• If you see someone shoveling snow around a mailbox area, please report it to the onsite HOA office.

    • All shovels, ice melt, sleds, toys, etc. must be stored out of open view. They may not be kept in front of the home or on the lawn.

    • Violations will be given if you do not shovel or leave items in open view.

  4. Keep your snow to yourself. Don’t toss the snow into your neighbor’s driveway or walkway, even if it means you have to carry the shovel of snow a couple of extra feet.

  5. Don’t snowblow (or shovel) your snow out into the street. Smaller cars can get stuck in those piles.

  6. If you see your neighbor has spent time & labor shoveling a space to park in, be courteous, shovel and park in your own space!

  7. If you borrow someone’s shovel, return it – in its original condition – as soon as you are done shoveling.Use your neighbor’s snowblower?  Clean it off and refill the gas tank.

  8. Clean off your car – – including your roof –before hitting the highway.Not only is it a nuisance to other drivers when your snow blows off the car, but icy chunks slapping someone’s windshield can be dangerous and cause accidents.

  9. Think of your older neighbors. If shoveling their driveway or parking spaces is too much.  Take care of their walkways, sidewalks, driveways or parking spaces.

  10. All holiday decorations should be taken down by the 31st of January.
















If you have any questions regarding this information, please contact the onsite HOA office at 703-669-2969, or email

Winter Weather Advisory Tips


When a Winter weather advisory has been issued for Loudoun County, the LCSO offers Winter Weather Driving Safety Tips:

The agency is advising motorists to make sure their vehicles are equipped with a well-stocked winter driving kit.  A winter driving kit should include the following items:

  • Properly fitting tire chains.

  • Bag of sand or salt (or kitty litter)

  • Traction mats (broken down cardboard works well).

  • Snow shovel (they make collapsible ones)

  • Snow brush

  • Ice scraper

  • Booster cables

  • Warning devices such as flares or emergency lights.

  • Fuel line de-icer (methanol, also called methyl alcohol or methyl hydrate)

  • Extra windshield wiper fluid appropriate for sub-freezing temperatures

  • Roll of paper towels

  • Flashlight and a portable flashing light (and extra batteries)

  • Blanket

  • Extra clothing, including hat and wind-proof pants and warm footwear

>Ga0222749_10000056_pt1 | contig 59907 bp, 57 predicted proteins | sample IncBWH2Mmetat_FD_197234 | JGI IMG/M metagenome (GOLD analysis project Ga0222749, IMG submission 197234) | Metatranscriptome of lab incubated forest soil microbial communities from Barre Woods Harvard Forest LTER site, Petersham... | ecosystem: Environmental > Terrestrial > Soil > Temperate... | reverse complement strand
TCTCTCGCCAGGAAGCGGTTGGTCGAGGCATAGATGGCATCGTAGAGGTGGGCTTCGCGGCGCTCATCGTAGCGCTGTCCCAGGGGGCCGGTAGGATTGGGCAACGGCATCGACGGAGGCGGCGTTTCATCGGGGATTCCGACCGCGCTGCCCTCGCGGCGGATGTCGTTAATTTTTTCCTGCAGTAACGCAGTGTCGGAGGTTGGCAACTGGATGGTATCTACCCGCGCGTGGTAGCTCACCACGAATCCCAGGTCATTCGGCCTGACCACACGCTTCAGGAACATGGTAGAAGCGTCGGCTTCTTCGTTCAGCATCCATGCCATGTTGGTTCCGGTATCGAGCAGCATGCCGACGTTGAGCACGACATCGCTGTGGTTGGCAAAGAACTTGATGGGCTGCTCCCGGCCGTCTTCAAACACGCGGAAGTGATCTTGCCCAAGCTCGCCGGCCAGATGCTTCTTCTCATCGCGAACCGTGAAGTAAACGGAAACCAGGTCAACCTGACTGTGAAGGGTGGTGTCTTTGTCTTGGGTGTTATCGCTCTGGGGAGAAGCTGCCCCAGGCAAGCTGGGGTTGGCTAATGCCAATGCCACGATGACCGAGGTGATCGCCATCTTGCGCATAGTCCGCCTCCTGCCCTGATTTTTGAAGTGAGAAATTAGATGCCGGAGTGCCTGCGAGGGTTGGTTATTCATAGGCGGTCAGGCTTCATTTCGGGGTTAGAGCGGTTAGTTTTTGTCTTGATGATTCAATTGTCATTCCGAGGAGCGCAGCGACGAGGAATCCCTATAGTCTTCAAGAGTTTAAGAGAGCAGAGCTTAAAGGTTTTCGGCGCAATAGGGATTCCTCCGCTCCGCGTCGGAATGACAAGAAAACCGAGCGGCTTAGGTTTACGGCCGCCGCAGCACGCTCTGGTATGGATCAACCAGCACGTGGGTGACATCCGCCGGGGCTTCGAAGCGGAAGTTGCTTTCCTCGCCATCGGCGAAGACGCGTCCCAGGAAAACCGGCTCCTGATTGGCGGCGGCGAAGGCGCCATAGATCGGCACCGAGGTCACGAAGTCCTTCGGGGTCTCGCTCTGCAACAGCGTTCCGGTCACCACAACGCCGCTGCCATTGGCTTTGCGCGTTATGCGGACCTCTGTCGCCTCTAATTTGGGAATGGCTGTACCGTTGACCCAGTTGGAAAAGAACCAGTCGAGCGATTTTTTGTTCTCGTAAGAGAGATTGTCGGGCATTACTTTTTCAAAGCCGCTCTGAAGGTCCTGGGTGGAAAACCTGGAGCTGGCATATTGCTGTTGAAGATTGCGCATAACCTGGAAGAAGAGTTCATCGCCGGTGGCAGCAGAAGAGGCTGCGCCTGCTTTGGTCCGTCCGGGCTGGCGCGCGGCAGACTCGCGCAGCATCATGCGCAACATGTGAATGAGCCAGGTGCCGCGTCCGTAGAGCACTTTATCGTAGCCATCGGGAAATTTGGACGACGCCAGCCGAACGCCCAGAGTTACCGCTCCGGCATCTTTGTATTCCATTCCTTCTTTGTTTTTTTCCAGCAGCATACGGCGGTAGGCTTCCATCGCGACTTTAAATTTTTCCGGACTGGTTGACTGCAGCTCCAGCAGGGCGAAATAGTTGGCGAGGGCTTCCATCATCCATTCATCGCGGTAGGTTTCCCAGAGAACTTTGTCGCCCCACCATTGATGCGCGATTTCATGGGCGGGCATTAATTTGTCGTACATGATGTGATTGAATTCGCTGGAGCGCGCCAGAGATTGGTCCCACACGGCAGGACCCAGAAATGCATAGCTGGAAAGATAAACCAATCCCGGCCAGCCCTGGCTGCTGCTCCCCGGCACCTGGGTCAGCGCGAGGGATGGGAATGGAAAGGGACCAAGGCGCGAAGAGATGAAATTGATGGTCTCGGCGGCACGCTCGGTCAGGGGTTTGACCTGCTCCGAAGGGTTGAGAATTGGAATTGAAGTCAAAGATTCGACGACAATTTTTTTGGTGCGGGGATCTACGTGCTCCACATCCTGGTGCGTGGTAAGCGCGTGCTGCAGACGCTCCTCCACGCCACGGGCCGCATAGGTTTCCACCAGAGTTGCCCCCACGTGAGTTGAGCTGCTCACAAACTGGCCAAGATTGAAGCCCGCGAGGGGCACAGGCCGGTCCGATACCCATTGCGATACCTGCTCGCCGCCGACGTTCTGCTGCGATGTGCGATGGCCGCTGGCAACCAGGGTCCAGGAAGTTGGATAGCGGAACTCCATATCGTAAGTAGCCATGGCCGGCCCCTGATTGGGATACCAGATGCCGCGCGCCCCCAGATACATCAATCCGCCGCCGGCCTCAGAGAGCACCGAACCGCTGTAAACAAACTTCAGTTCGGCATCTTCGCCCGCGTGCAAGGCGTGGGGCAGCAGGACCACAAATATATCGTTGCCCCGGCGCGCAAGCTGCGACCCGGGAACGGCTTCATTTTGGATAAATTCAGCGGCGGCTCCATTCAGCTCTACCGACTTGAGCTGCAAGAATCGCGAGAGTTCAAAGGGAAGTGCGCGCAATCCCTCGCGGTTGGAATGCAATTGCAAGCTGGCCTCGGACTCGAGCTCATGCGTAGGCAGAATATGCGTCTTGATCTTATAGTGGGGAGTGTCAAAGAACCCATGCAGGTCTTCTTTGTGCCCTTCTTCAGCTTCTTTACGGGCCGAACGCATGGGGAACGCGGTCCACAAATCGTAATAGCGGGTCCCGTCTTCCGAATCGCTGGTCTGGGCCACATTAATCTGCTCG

• First aid kit

  • Snack bars or other “emergency” food and water

  • Matches and emergency candles (only use these with a window opened to prevent build-up of carbon monoxide_

  • Road maps

  • “Call Police” or other help signs or brightly colored banners.


The Loudoun Sheriff’s Office reminds motorists to stay safe in the winter by also following these driving safety tips:

  • Always keep the gas tank topped off.  When it gets to half, fill it up.

  • Do not travel unless absolutely necessary.  If you do have to make the trip, ensure someone is aware of your route of travel.

  • Carry a cellular phone.  Your cell phone can be used during emergencies and for notifying those expecting your arrival in case there are weather delays.

  • Always buckle-up.  Your seat belt can be the best protection against drivers who are tense and in a hurry because of weather conditions.

  • Clear snow and ice from all windows and lights – even the hood and roof – before driving.

  • Pay attention.  Don’t try to out-drive the conditions.  Remember the posted speed limits are for dry pavement.

  • Leave plenty of room for stopping.

  • Leave room for maintenance vehicles and plows – stay back a safe stopping distance and don’t pass on the right.

  • Know the current road conditions:  Please visit for statewide highway information 24-hours-a-day, call the Highway Helpline at 1-800-367-ROAD or check local traffic incident information at traffic page ( mobile traffic page for your web browsing mobile phone).

  • Use brakes carefully.  Brake early.  Brake correctly.  It takes more time to stop in adverse conditions.

  • Watch for slippery bridges, even when the rest of the pavement is in good condition.  Bridges will ice up sooner than the adjacent pavement.

  • Don’t use your cruise control in wintry conditions.  Even roads that appear clear can have sudden slippery spots and the short touch of your brakes to deactivate the cruise control feature can cause you to lose control of your vehicle.

  • Don’t get overconfident in your 4×4 vehicle.  Remember that your four-wheel drive vehicle may help you get going quicker than other vehicles but it won’t help you stop any faster.  Many 4×4 vehicles are heavier than passenger vehicles and actually may take longer to stop.  Don’t get overconfident in your 4×4 vehicle’s traction.  Your 4×4 can lose traction as quickly as a two-wheel drive vehicle.

  • Do not pump anti-lock brakes.  If your car is equipped with anti-lock brakes, do not pump brakes in attempting to stop.  The right way is to
    “stomp and steer!”

  • Look farther ahead in traffic than you normally do.  Actions by cars and trucks will alert you quicker to problems and give you a split-second extra time to react safely.

  • Remember that trucks are heavier than cars.  Trucks take longer to safely respond and come to a complete stop, so avoid cutting quickly in front of them.

  • Go slow!


Please be aware of your surroundings and take the extra time and leave early if needed.

Pet Info
Before You Dig
Tips for Staying Warm
Winter Reminders
Winer Weather Advisory